The Shelter Pet Project: Saving animals with laughter, not tears

October 5, 2009 at 12:38 pm Leave a comment

Are tears or laughter more powerful when it comes to saving the lives of America’s shelter pets?

It’s hard to laugh when you consider the grim numbers: of the 8 million dogs and cats who end up in shelters each year, around 3 million healthy, treatable animals are never adopted. Use whatever word you like to describe their fate – euthanized, killed, put to sleep – the result is the same. Those dogs and cats die.

The problem is, while saying that might make people feel terrible or even cry, it doesn’t address the main reason so many of the 17 million people who are considering adopting a shelter pet each year don’t do it.

Research done by leading international advertising agency Draftfcb discovered that what stops those people from heading to the shelter or calling the rescue group isn’t that we haven’t made them cry hard enough yet. It’s fear that the dog or cat has serious health or behavior problems, is damaged goods.

Sure, people want to save an animal’s life, but they also want to bring home a pet who won’t bite the kids, pee all over the house, or rack up huge vet bills.

The reality, of course, is that the majority of animals who end up in shelters are there for reasons that have nothing to do with health or behavior problems, and everything to do with human problems, primarily the difficulty finding housing that allows pets, or financial trouble in the family — a problem worsening every day, as the economy continues its meltdown.

Changing people’s misperceptions about shelter pets might seem hopeless, but homeless dogs and cats have a group of powerful new champions about to launch a three-year national advertising and publicity campaign that has as its goal nothing less than a total image makeover for America’s shelter and rescue pets.

I first learned about the campaign around a year ago, when I got a call from Lynn Spivak, the director of communications for Maddie’s Fund, the non-profit organization headed up by Rich Avanzino, the legendary director of the San Francisco SPCA who today is the acknowledged founder of what’s come to be called the no-kill movement. Would I be interested in helping them with a project designed to get those 3 million dogs and cats into homes?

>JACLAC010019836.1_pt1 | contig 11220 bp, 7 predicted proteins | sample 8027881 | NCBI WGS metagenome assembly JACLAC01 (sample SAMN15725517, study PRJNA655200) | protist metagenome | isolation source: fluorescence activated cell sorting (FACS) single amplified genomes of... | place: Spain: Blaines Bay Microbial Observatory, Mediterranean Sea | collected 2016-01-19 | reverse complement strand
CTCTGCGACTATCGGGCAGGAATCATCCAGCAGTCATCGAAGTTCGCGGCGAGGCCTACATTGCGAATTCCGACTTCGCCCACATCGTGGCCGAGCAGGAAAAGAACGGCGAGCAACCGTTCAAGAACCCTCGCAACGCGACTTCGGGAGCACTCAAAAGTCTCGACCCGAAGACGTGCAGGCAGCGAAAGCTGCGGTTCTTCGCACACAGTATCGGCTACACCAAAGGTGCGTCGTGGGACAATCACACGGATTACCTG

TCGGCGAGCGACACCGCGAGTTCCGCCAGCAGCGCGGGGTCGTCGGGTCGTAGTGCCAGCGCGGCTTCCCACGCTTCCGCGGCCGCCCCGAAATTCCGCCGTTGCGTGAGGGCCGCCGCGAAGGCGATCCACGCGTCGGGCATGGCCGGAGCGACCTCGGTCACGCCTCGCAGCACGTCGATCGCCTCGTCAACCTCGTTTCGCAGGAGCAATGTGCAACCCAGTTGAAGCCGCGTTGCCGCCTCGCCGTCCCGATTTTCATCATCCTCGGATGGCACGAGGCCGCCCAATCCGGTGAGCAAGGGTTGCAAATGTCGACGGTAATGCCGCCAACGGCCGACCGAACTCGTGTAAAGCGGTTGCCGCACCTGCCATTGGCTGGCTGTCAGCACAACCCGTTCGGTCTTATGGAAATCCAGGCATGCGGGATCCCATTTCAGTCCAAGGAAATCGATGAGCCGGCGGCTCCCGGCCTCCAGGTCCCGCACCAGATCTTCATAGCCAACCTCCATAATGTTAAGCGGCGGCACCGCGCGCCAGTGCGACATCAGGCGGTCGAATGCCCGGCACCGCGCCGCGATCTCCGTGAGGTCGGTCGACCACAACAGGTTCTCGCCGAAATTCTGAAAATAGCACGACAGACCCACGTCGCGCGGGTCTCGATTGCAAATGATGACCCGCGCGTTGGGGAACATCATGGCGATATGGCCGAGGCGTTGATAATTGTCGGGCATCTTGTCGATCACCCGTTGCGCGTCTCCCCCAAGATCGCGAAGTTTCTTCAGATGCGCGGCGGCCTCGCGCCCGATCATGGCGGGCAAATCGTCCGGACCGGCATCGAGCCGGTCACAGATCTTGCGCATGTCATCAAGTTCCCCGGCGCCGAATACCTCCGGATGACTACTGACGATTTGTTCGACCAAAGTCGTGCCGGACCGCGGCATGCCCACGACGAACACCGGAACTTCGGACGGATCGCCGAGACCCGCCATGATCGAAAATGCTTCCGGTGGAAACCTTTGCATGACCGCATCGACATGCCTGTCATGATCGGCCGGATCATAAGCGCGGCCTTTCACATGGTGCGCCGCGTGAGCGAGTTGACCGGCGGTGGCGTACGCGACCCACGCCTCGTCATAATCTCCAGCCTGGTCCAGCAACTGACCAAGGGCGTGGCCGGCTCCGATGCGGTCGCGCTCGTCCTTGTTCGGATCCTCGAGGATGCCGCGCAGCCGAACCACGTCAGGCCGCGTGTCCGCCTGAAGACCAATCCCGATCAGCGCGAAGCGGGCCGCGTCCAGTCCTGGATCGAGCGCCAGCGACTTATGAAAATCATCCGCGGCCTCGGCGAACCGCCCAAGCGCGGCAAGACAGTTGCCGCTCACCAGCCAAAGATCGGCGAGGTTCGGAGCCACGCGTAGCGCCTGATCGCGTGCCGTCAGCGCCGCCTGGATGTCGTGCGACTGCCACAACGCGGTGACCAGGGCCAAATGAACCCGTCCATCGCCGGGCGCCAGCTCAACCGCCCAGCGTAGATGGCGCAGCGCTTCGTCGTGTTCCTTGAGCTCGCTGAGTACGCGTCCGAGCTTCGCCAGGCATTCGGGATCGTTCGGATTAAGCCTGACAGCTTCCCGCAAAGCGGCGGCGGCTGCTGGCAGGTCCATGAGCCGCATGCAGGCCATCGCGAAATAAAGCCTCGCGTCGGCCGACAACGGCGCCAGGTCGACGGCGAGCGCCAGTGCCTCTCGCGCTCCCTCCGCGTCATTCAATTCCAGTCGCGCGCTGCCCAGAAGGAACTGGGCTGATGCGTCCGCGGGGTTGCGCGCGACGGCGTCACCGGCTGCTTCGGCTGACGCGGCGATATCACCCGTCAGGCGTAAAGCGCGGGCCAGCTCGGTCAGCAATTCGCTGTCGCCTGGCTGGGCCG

My answer was a resounding yes, and that’s when I began working on the Shelter Pet Project, a multi-media Ad Council campaign being sponsored by Maddie’s Fund and the Humane Society of the United States, which launched last week.

In its more than 60- year history, the Ad Council has never before taken on an animal welfare cause. But it’s now unleashed an army of top-tier advertising, marketing and public relations folks, including the creative team at Draftfcb working pro bono, to put together public service advertisements for television, radio, billboards, bus stations, social media and print.

And they’re doing it by making them laugh, not cry.

Take this poor little dog, whose owner is dragged off to prison for insider trading:

Or Scout, a scruffy dog who had the misfortune to be owned by a jerk:

(There’s some great behind the scenes video <a href=" Behind the scenes: here” target=”_blank”>″>here. And in case you were wondering, yes, the Shelter Pet Project is for cats, too… the next ad to be released features a very special cat.)

The campaign isn’t just television ads, though. It includes a series of really funny radio spots taking off on the old “Lassie” series (with the blessing of the Lassie folks!) as well as bus stop, print, web and billboard ads. It’s also got a huge social media component — if you’re a blogger or on Facebook, MySpace, or Twitter, here are the ways you can show your support — and even its own comic strip. This is a three-year campaign, and new components will be rolled out all the time.

Over the years, I’ve been as guilty as anyone of stressing the “good deed” aspect of adopting shelter pets, and of going for the tears instead of the laughs. But it looks like all of us — pet writers, animal activists, and just plain dog and cat lovers — should stop talking about the dire prospects of those dogs and cats peering sadly out from the bars of cages.

It’s time to start spreading the fun, the love and the happiness of bringing a shelter dog or cat into our families. To remind ourselves that while doing a good deed will give a warm glow when you do it, it’s nothing compared to the tangible warmth of a cat purring in your lap or a dog sleeping on your feet.

Animals bring us joy. That’s the real secret weapon in the war on pet homelessness and death. Let’s use it.…

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